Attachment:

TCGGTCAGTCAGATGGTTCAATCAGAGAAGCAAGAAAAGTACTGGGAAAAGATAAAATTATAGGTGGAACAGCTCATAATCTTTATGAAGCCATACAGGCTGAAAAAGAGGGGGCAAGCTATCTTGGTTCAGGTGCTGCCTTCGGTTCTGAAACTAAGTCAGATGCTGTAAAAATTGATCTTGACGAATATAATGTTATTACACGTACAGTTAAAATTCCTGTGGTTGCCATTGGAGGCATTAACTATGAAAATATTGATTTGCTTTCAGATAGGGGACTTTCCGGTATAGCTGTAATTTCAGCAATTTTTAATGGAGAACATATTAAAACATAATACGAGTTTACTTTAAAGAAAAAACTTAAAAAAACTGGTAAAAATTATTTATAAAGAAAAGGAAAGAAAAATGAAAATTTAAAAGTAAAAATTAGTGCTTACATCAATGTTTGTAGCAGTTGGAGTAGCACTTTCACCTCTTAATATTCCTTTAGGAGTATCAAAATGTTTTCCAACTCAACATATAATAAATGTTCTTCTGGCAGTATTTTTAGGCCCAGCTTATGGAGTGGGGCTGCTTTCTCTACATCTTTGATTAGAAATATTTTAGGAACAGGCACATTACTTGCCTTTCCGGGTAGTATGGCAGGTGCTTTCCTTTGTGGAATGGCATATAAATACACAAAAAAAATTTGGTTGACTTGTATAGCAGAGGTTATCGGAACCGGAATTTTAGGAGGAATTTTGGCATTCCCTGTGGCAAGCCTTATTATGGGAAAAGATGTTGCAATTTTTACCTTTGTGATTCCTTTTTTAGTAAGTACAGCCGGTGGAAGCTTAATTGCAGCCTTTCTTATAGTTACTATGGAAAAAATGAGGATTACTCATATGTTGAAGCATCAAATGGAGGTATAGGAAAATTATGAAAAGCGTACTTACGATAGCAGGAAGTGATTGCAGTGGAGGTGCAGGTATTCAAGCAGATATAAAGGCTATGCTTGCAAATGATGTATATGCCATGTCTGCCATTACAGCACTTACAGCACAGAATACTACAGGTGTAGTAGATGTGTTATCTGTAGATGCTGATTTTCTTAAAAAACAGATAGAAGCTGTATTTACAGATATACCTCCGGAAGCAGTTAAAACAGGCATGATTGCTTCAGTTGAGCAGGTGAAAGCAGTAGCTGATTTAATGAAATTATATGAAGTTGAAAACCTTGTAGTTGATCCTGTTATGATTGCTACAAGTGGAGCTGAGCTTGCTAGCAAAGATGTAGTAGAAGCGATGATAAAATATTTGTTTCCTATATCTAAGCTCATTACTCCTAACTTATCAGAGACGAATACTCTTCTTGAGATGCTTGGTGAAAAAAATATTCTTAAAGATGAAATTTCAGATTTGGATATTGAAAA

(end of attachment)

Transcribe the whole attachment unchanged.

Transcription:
TCGGTCAGTCAGATGGTTCAATCAGAGAAGCAAGAAAAGTACTGGGAAAAGATAAAATTATAGGTGGAACAGCTCATAATCTTTATGAAGCCATACAGGCTGAAAAAGAGGGGGCAAGCTATCTTGGTTCAGGTGCTGCCTTCGGTTCTGAAACTAAGTCAGATGCTGTAAAAATTGATCTTGACGAATATAATGTTATTACACGTACAGTTAAAATTCCTGTGGTTGCCATTGGAGGCATTAACTATGAAAATATTGATTTGCTTTCAGATAGGGGACTTTCCGGTATAGCTGTAATTTCAGCAATTTTTAATGGAGAACATATTAAAACATAATACGAGTTTACTTTAAAGAAAAAACTTAAAAAAACTGGTAAAAATTATTTATAAAGAAAAGGAAAGAAAAATGAAAATTTAAAAGTAAAAATTAGTGCTTACATCAATGTTTGTAGCAGTTGGAGTAGCACTTTCACCTCTTAATATTCCTTTAGGAGTATCAAAATGTTTTCCAACTCAACATATAATAAATGTTCTTCTGGCAGTATTTTTAGGCCCAGCTTATGGAGTGGGGCTGCTTTCTCTACATCTTTGATTAGAAATATTTTAGGAACAGGCACATTACTTGCCTTTCCGGGTAGTATGGCAGGTGCTTTCCTTTGTGGAATGGCATATAAATACACAAAAAAAATTTGGTTGACTTGTATAGCAGAGGTTATCGGAACCGGAATTTTAGGAGGAATTTTGGCATTCCCTGTGGCAAGCCTTATTATGGGAAAAGATGTTGCAATTTTTACCTTTGTGATTCCTTTTTTAGTAAGTACAGCCGGTGGAAGCTTAATTGCAGCCTTTCTTATAGTTACTATGGAAAAAATGAGGATTACTCATATGTTGAAGCATCAAATGGAGGTATAGGAAAATTATGAAAAGCGTACTTACGATAGCAGGAAGTGATTGCAGTGGAGGTGCAGGTATTCAAGCAGATATAAAGGCTATGCTTGCAAATGATGTATATGCCATGTCTGCCATTACAGCACTTACAGCACAGAATACTACAGGTGTAGTAGATGTGTTATCTGTAGATGCTGATTTTCTTAAAAAACAGATAGAAGCTGTATTTACAGATATACCTCCGGAAGCAGTTAAAACAGGCATGATTGCTTCAGTTGAGCAGGTGAAAGCAGTAGCTGATTTAATGAAATTATATGAAGTTGAAAACCTTGTAGTTGATCCTGTTATGATTGCTACAAGTGGAGCTGAGCTTGCTAGCAAAGATGTAGTAGAAGCGATGATAAAATATTTGTTTCCTATATCTAAGCTCATTACTCCTAACTTATCAGAGACGAATACTCTTCTTGAGATGCTTGGTGAAAAAAATATTCTTAAAGATGAAATTTCAGATTTGGATATTGAAAA